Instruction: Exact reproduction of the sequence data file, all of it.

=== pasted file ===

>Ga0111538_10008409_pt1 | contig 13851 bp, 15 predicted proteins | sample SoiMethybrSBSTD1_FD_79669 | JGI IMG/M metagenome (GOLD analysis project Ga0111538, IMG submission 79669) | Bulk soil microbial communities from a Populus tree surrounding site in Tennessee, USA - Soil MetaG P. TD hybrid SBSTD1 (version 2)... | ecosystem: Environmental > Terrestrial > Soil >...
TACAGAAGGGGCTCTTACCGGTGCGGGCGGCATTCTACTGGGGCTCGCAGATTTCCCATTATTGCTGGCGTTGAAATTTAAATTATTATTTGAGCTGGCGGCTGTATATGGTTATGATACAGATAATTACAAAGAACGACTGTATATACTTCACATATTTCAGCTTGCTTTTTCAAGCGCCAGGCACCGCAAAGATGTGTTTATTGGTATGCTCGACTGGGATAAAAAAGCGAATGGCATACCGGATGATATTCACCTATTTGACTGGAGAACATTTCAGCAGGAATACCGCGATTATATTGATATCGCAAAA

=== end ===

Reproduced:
>Ga0111538_10008409_pt1 | contig 13851 bp, 15 predicted proteins | sample SoiMethybrSBSTD1_FD_79669 | JGI IMG/M metagenome (GOLD analysis project Ga0111538, IMG submission 79669) | Bulk soil microbial communities from a Populus tree surrounding site in Tennessee, USA - Soil MetaG P. TD hybrid SBSTD1 (version 2)... | ecosystem: Environmental > Terrestrial > Soil >...
TACAGAAGGGGCTCTTACCGGTGCGGGCGGCATTCTACTGGGGCTCGCAGATTTCCCATTATTGCTGGCGTTGAAATTTAAATTATTATTTGAGCTGGCGGCTGTATATGGTTATGATACAGATAATTACAAAGAACGACTGTATATACTTCACATATTTCAGCTTGCTTTTTCAAGCGCCAGGCACCGCAAAGATGTGTTTATTGGTATGCTCGACTGGGATAAAAAAGCGAATGGCATACCGGATGATATTCACCTATTTGACTGGAGAACATTTCAGCAGGAATACCGCGATTATATTGATATCGCAAAA